Five times, and they still haven't gotten it right; whatever happened to shame?
There was far better Puccini, and greater pleasure all told, at UCLA this past weekend, as the school's newly resurgent opera program produced two delicious short comedies: the Gianni Schicchi that rounds off Puccini's triptych of beautifully crafted one-acters, and Francis Poulenc's giddy farce Les Mamelles de Tirésias. The Puccini, as Johnny Schicchi, was translated into English and, at no serious loss, set among studio lowlifes and hangers-on in Hollywood circa 1935. The Poulenc, which adorns a surrealist text by Guillaume Apollinaire whose overlay of puns and other wordplay defies translation, was wisely left as is. An attempt was made to link the two works dramatically through some pantomime at the start and a few explanatory lines in the program book: harmless but needless gadgetry.
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Bravo all around. This was the third production I'd seen -- after The Rake's Progress and Falstaff -- since UCLA revived its opera program with some wise funding from the Maxwell H. Gluck Foundation. William Vendice is its artistic director, certainly the best of the "occasional regular" conductors on Peter Hemmings' roster; his conducting of both works, in the cramped and acoustically tricky space of the school's Schoenberg Hall, was both lively and considerate. Dorothy-Jean Lloyd directed the Poulenc as her doctoral project, and led an exceptional young cast through a remarkably close re-creation of the work's multilevel delirium. Her mentor, Frans Boerlage, formerly at USC, directed the Puccini and created the updated text. The singing in both works -- and, above all, the ensemble work -- was nicely trained and obviously loving.
There have been times in Los Angeles history when the strongest and most interesting operatic activity took place at schools: Jan Popper at UCLA, Walter Ducloux at USC, later Natalie Limonick and Frans Boerlage. With the gloom 'n' doom I sense at the Music Center -- and believe me, I would like nothing better than to be proved wrong in that regard -- the current level of activity at both schools could be the final refuge for those who cling to the notion of opera as a serious artistic commodity.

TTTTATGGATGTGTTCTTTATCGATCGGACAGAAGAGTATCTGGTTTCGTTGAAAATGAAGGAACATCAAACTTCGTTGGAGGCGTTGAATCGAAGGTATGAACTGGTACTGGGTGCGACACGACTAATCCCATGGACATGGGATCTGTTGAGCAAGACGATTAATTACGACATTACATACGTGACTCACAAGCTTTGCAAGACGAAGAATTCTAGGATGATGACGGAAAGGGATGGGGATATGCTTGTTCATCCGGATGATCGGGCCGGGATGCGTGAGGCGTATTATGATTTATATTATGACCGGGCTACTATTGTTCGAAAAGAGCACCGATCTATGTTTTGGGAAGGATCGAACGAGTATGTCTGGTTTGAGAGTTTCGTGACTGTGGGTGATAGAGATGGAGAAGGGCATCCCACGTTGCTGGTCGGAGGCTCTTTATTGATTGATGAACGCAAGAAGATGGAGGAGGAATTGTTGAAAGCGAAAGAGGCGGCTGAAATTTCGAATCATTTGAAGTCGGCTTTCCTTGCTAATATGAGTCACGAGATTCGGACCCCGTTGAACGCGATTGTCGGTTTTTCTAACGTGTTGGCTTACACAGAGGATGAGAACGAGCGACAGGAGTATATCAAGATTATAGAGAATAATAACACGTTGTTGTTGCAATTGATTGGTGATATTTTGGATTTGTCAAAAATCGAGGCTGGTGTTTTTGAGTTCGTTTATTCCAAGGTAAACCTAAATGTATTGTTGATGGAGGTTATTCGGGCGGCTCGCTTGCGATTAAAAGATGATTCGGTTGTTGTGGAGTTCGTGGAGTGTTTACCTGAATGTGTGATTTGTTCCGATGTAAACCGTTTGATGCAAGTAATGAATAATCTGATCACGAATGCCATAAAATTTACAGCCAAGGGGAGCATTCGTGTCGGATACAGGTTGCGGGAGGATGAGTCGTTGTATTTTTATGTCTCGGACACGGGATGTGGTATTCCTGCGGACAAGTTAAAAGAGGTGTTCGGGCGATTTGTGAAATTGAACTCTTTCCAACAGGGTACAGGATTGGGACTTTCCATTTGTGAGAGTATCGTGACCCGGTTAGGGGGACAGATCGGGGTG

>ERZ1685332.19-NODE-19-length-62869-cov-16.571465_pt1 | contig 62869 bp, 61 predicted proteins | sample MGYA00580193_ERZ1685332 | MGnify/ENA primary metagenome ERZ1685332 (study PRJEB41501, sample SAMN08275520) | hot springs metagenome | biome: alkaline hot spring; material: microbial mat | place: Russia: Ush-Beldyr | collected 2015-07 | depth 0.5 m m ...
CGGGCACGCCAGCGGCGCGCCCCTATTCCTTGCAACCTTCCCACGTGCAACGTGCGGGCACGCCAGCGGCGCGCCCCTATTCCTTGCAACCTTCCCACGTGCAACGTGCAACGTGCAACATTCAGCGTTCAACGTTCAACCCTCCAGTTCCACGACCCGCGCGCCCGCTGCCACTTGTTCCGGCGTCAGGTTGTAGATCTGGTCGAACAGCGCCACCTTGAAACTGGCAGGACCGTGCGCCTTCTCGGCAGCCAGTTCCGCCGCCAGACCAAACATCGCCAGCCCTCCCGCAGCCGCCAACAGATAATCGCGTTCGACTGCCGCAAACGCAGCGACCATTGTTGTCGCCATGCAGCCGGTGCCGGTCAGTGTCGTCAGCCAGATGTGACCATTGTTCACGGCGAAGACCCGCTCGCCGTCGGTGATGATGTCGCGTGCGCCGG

Bravo, too, for the Los Angeles Chamber Orchestra's concert last week at Royce Hall. Jeffrey Kahane came up with a couple of small-scale 1940s rarities very much worth attention: Samuel Barber's prickly Capricorn Concerto -- Stravinsky stirred into Bach -- and Richard Strauss' world-weary but pretty Duet-Concertino, one of his sunset works. A parade of orchestra members served as the exceptionally fluent soloists: oboist Allan Vogel, flutist David Shostac and trumpeter David Washburn in the Barber, clarinetist Gary Gray and bassoonist Kenneth Munday in the Strauss, reminders that LACO -- as a whole or in its parts -- is one of our most valued resources.
At the end there was Ivan Moravec as soloist in Mozart's D-minor Piano Concerto, wonderfully in tune with the work's astounding quotient of anger and dark passion, and locked as well into Kahane's own enlightened view of the work. Over the years I have recoiled at the hype Moravec's record company, the Connoisseur Society, poured over his career; yet, for the duration of that Mozart concerto last Friday, he very well could have been, as the ads once proclaimed, the world's greatest pianist.